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Saturday, June 16, 2012

Wizard Is Magical at Olympic Selection-Trials Finale

Wizard and Adrienne Lyle trotting to third place in today's Olympic Grand Prix Special at the 2012 USEF Dressage Festival of Champions. Photo by Jennifer Bryant.

I saw Wizard for the first time at the 2011 Adequan/USDF National Dressage Symposium in San Diego. The thirteen-year-old Oldenburg gelding, owned by Peggy Thomas and River Grove Farm in Hailey, ID, displayed international-quality presence, movement, and suppleness. Equally impressive was his beautifully classical rider, Adrienne Lyle, of Ketchum, ID. It was hard to believe that this protege of Olympian Debbie McDonald was only 27 years old.

This morning, in the final leg of competition in the 2012 United States Equestrian Federation National Grand Prix Championship and 2012 London Olympic Games dressage selection trials, Lyle and Wizard pulled out the stops for an expressive Olympic Grand Prix Special test. Judges Hilda Gurney, Linda Zang, Jane Weatherwax, Janet Foy, and Lois Yukins rewarded their efforts with a score of 74.889 percent.

Met by huge cheers from Lyle's and Wizard's fans and by a beaming Debbie McDonald, the pair's effort was enough to put them in third place, behind GP Special winners Steffen Peters and Legolas (77.956 percent) and second-place finishers Tina Konyot and Calecto V (77.889).

Wizard's test was a highlight, but several other pairs had struggles today. Nature called Jan Ebeling's mount, Rafalca, at precisely the wrong time; and the fifteen-year-old Oldenburg mare flubbed her line of fifteen one-tempi changes as a result. (Happily, the remainder of their solid, flowing test was good enough for fourth place with 73.844 percent.)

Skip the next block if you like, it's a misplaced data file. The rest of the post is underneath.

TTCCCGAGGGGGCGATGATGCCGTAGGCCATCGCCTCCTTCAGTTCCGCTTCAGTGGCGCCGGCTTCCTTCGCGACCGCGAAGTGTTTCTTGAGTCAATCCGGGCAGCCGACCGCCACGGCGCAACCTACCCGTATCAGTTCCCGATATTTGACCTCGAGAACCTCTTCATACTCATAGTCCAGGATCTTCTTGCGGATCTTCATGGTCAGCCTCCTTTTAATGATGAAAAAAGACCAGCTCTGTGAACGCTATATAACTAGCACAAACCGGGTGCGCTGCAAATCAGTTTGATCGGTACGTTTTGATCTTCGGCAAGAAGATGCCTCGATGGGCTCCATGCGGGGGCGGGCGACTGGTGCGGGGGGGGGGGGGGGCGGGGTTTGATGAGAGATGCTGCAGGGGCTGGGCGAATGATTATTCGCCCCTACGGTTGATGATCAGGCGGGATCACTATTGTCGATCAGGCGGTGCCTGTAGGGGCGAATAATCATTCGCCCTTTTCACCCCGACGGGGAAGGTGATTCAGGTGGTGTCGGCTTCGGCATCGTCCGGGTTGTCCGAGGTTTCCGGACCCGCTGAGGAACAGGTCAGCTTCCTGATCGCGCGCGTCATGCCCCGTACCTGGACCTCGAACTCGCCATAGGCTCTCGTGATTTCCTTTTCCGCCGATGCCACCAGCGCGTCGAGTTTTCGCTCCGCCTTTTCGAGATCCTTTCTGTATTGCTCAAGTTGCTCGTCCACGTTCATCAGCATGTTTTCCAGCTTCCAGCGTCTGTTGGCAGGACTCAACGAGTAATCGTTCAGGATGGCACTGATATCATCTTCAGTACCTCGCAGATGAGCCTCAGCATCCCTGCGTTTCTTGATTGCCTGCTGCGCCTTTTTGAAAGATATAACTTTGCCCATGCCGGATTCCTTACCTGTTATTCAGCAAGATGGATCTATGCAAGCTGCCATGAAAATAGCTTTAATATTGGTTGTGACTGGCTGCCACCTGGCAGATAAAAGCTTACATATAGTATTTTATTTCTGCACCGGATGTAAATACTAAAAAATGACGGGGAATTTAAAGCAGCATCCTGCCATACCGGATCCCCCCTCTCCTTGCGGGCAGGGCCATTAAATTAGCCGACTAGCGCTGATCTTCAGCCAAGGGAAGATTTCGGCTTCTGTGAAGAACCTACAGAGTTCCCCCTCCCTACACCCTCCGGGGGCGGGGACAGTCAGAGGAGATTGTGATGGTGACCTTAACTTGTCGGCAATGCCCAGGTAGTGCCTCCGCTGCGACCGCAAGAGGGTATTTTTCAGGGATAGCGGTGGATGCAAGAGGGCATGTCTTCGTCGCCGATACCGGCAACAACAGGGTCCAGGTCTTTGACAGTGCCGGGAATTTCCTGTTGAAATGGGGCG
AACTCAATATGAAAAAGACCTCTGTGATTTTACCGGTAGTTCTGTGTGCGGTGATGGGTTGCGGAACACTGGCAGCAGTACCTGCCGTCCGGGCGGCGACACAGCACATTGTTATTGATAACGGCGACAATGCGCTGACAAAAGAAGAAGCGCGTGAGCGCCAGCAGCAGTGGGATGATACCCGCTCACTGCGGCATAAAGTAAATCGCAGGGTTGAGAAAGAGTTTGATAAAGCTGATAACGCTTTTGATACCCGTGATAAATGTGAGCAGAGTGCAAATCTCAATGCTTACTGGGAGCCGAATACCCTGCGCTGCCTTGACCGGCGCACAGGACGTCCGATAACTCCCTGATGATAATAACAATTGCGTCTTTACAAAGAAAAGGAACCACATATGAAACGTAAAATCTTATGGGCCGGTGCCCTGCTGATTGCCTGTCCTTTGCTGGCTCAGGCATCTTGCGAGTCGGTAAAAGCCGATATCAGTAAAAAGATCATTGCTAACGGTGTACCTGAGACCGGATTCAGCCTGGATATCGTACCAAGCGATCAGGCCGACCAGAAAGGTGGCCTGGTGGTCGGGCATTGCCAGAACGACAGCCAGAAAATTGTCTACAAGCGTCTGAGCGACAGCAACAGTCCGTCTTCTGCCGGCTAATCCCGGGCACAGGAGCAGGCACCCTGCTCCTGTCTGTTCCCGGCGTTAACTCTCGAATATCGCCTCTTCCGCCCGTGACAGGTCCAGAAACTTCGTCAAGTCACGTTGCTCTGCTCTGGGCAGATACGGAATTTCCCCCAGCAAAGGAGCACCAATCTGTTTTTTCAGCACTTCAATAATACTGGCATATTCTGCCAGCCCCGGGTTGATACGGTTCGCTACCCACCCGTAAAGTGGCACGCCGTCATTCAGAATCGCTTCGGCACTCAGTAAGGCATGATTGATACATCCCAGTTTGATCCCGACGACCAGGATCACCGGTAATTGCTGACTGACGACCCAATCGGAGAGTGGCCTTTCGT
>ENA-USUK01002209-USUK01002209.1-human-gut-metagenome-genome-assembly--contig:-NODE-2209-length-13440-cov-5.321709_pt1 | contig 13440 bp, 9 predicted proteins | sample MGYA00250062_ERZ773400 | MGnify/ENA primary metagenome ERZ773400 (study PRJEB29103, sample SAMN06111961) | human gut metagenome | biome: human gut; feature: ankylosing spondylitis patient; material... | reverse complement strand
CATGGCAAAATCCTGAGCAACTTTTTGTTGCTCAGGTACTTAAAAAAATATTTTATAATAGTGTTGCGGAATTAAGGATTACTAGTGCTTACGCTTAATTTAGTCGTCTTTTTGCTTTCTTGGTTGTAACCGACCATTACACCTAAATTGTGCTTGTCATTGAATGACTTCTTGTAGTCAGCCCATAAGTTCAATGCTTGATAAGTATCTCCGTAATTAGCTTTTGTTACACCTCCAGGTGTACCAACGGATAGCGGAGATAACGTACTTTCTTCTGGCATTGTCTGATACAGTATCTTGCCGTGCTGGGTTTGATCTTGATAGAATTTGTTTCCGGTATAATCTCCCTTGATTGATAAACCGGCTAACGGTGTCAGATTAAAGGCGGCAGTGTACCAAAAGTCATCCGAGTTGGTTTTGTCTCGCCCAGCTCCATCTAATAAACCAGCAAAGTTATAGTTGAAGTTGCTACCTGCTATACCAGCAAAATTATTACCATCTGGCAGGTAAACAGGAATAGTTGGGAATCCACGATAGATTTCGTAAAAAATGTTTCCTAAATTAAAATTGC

Solid performance from Rafalca and Jan Ebeling put them in fourth today and third overall in the 2012 Olympic selection trials. Photo by Jennifer Bryant.

Fandango (Guenter Seidel) and Robin Hood (Susan Blinks) also had some trouble with the tempis. Legolas flubbed a change in the twos, and Otto (Todd Flettrich) showed better piaffe-passage than yesterday but had a couple of breaks in gait that looked like overeagerness. The result was that, unlike in yesterday's Grand Prix, nobody broke the 80-percent mark.

The Olympic selection-trials process comprised back-to-back weekends of competition at United States Equestrian Team Foundation headquarters in Gladstone, NJ. Competitors rode the FEI Grand Prix and the Olympic Grand Prix Special each weekend, with each test counting 25 percent. Steffen Peters' "big horse," Ravel, has a bye and didn't compete. That left the top four at Gladstone as Peters/Legolas, Konyot/Calecto V, Ebeling/Rafalca, and Lyle/Wizard.
Legolas checks out his national-championship trophy, held by owner Akiko Yamazaki. At left are FEI 5* judge Axel Steiner and Yamazaki's daughter. Photo by Jennifer Bryant.


Although the official US Olympic dressage "nominated entry" hasn't happened yet, the USEF is hoping to ship "five or six" horses to London, according to USEF national dressage technical advisor and high-performance coach Anne Gribbons. If our dressage team of three ends up being Ravel, Calecto V, and Rafalca (with Legolas going as a backup mount for Peters and Wizard and Lyle traveling as the reserve combination), it will mean that Peters will be the only Olympic veteran in London.
National dressage technical Anne Gribbons (left) with top GP Special finishers Jan Ebeling, Tina Konyot, Steffen Peters, and Adrienne Lyle. Photo by Jennifer Bryant.

Most athletes will tell you that making an Olympic team for the first time is an unforgettable thrill.

"Since I attended my very first Olympic Games, in 1976, I have wanted to make the team," said Konyot, 50, of Palm City, FL.

Like many other accomplished Grand Prix-level riders, Konyot has years of experience and many wins under her belt. But a rider needs the right horse, and finding or training the right horse is no easy feat, not to mention the feat of keeping him sound. Since Konyot began competing her Danish Warmblood stallion, now 14, in 2007, she and Calecto V have developed a strong bond. The pair represented the US at the 2010 Alltech FEI World Equestrian Games, and Konyot is a cool customer who says she's good under pressure.

And pressure they will have: As I reported in yesterday's post, FEI 5* judge Axel Steiner predicts that teams at the London Games will need to earn scores in the mid-80s to put themselves in medal position. We'll need not only outstanding performances but something approaching a teamful of career-best tests to put ourselves in that lofty league.



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